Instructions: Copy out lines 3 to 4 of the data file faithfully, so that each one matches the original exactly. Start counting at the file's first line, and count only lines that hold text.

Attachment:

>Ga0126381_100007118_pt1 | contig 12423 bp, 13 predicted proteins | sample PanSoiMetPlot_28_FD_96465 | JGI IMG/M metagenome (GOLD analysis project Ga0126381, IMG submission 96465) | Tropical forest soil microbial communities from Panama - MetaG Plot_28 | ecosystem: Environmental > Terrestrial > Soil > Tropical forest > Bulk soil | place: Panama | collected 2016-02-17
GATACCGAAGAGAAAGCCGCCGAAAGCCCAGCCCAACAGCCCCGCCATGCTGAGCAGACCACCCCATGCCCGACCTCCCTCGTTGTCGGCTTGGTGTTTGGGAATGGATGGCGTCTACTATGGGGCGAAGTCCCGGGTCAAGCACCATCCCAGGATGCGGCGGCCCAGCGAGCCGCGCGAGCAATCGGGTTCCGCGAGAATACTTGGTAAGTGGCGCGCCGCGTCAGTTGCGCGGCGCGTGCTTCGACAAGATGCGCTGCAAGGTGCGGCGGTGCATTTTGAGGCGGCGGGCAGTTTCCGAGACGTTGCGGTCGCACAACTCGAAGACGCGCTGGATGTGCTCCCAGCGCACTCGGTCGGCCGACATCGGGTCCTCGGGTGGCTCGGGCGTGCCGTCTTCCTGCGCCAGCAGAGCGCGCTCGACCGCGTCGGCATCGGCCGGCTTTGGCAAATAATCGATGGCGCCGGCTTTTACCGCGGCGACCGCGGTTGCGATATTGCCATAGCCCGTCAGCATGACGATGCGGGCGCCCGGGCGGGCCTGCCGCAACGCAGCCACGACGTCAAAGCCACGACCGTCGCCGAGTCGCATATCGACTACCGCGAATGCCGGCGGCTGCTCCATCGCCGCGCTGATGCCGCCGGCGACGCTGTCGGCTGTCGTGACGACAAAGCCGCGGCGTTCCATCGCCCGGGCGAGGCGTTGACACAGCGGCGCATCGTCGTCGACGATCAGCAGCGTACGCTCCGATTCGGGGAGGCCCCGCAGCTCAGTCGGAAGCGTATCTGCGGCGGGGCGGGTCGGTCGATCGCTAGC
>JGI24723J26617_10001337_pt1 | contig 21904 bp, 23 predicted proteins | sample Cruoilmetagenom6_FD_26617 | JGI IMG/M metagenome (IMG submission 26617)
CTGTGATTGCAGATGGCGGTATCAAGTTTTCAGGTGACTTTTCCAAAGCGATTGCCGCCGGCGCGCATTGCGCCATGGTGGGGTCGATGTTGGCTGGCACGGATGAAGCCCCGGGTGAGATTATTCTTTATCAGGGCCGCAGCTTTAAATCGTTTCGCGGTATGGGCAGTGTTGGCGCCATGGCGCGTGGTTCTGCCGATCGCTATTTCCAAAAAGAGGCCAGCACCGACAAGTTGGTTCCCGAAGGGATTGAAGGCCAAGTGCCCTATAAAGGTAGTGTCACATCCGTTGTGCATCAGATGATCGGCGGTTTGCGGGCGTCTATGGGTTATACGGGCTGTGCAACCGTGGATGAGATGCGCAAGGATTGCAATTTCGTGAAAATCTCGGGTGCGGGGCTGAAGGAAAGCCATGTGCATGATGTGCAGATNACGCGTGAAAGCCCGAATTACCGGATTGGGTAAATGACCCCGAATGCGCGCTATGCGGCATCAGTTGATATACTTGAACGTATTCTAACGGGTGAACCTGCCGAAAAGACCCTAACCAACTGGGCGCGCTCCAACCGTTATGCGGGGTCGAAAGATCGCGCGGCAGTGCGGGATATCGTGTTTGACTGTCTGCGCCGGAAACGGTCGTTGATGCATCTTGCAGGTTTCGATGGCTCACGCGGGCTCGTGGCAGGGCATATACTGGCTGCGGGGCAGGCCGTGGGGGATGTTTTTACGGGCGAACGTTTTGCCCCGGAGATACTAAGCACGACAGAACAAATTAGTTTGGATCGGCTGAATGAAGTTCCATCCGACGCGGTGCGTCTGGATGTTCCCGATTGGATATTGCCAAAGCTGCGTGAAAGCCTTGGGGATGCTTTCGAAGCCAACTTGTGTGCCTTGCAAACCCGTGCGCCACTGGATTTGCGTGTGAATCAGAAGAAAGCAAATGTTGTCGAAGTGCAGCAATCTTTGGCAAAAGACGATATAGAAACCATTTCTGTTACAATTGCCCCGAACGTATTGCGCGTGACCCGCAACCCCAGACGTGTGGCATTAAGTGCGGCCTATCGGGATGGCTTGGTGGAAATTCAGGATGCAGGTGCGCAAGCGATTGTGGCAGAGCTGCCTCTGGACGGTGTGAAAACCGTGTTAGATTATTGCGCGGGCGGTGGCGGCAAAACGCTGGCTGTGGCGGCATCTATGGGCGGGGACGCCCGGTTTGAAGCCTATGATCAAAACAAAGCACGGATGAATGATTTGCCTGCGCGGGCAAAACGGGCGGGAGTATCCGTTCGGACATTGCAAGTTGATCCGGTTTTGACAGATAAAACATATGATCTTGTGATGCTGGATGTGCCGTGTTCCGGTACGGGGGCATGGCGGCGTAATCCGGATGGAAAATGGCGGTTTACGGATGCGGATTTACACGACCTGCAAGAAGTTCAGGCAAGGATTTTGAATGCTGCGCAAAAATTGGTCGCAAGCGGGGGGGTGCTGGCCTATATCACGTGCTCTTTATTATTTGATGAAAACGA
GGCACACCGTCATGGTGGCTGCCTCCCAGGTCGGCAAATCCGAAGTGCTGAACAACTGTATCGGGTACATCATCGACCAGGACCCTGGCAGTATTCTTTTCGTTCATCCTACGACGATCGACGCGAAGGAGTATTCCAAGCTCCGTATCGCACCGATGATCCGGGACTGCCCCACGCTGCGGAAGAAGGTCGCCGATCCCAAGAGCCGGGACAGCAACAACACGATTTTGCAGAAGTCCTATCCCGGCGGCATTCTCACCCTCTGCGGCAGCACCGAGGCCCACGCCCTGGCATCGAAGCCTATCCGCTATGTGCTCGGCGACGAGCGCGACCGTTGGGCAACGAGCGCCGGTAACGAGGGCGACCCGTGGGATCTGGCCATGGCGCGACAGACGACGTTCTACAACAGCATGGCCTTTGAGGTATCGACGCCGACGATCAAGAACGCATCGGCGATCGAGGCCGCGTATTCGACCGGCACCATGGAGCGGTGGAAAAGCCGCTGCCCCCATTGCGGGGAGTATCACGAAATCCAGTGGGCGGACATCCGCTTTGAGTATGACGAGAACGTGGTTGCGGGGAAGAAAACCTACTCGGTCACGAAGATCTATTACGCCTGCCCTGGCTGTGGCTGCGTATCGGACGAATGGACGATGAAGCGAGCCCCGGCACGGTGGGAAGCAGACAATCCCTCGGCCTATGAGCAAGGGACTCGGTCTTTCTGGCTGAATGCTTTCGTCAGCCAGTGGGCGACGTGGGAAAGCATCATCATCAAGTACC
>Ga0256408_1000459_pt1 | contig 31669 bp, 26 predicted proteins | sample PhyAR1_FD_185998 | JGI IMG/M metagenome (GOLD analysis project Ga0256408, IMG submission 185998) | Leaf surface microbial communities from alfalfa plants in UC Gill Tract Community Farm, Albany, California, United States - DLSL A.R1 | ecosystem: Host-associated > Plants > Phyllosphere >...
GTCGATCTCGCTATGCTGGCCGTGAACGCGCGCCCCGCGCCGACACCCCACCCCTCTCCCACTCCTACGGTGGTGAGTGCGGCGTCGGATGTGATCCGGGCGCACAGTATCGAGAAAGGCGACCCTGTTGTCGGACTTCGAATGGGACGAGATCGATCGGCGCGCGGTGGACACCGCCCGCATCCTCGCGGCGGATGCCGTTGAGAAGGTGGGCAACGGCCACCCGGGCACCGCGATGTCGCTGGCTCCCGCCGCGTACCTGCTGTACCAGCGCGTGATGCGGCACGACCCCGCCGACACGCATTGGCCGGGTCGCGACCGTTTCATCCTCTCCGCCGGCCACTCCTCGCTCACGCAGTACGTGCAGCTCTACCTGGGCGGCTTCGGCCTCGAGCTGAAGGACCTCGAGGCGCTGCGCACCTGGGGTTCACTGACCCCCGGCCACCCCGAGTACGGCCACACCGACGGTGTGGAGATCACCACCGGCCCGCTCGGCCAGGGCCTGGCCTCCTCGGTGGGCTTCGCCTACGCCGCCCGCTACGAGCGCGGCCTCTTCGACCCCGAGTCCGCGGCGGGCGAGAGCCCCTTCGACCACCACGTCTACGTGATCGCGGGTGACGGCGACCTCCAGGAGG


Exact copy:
>JGI24723J26617_10001337_pt1 | contig 21904 bp, 23 predicted proteins | sample Cruoilmetagenom6_FD_26617 | JGI IMG/M metagenome (IMG submission 26617)
CTGTGATTGCAGATGGCGGTATCAAGTTTTCAGGTGACTTTTCCAAAGCGATTGCCGCCGGCGCGCATTGCGCCATGGTGGGGTCGATGTTGGCTGGCACGGATGAAGCCCCGGGTGAGATTATTCTTTATCAGGGCCGCAGCTTTAAATCGTTTCGCGGTATGGGCAGTGTTGGCGCCATGGCGCGTGGTTCTGCCGATCGCTATTTCCAAAAAGAGGCCAGCACCGACAAGTTGGTTCCCGAAGGGATTGAAGGCCAAGTGCCCTATAAAGGTAGTGTCACATCCGTTGTGCATCAGATGATCGGCGGTTTGCGGGCGTCTATGGGTTATACGGGCTGTGCAACCGTGGATGAGATGCGCAAGGATTGCAATTTCGTGAAAATCTCGGGTGCGGGGCTGAAGGAAAGCCATGTGCATGATGTGCAGATNACGCGTGAAAGCCCGAATTACCGGATTGGGTAAATGACCCCGAATGCGCGCTATGCGGCATCAGTTGATATACTTGAACGTATTCTAACGGGTGAACCTGCCGAAAAGACCCTAACCAACTGGGCGCGCTCCAACCGTTATGCGGGGTCGAAAGATCGCGCGGCAGTGCGGGATATCGTGTTTGACTGTCTGCGCCGGAAACGGTCGTTGATGCATCTTGCAGGTTTCGATGGCTCACGCGGGCTCGTGGCAGGGCATATACTGGCTGCGGGGCAGGCCGTGGGGGATGTTTTTACGGGCGAACGTTTTGCCCCGGAGATACTAAGCACGACAGAACAAATTAGTTTGGATCGGCTGAATGAAGTTCCATCCGACGCGGTGCGTCTGGATGTTCCCGATTGGATATTGCCAAAGCTGCGTGAAAGCCTTGGGGATGCTTTCGAAGCCAACTTGTGTGCCTTGCAAACCCGTGCGCCACTGGATTTGCGTGTGAATCAGAAGAAAGCAAATGTTGTCGAAGTGCAGCAATCTTTGGCAAAAGACGATATAGAAACCATTTCTGTTACAATTGCCCCGAACGTATTGCGCGTGACCCGCAACCCCAGACGTGTGGCATTAAGTGCGGCCTATCGGGATGGCTTGGTGGAAATTCAGGATGCAGGTGCGCAAGCGATTGTGGCAGAGCTGCCTCTGGACGGTGTGAAAACCGTGTTAGATTATTGCGCGGGCGGTGGCGGCAAAACGCTGGCTGTGGCGGCATCTATGGGCGGGGACGCCCGGTTTGAAGCCTATGATCAAAACAAAGCACGGATGAATGATTTGCCTGCGCGGGCAAAACGGGCGGGAGTATCCGTTCGGACATTGCAAGTTGATCCGGTTTTGACAGATAAAACATATGATCTTGTGATGCTGGATGTGCCGTGTTCCGGTACGGGGGCATGGCGGCGTAATCCGGATGGAAAATGGCGGTTTACGGATGCGGATTTACACGACCTGCAAGAAGTTCAGGCAAGGATTTTGAATGCTGCGCAAAAATTGGTCGCAAGCGGGGGGGTGCTGGCCTATATCACGTGCTCTTTATTATTTGATGAAAACGA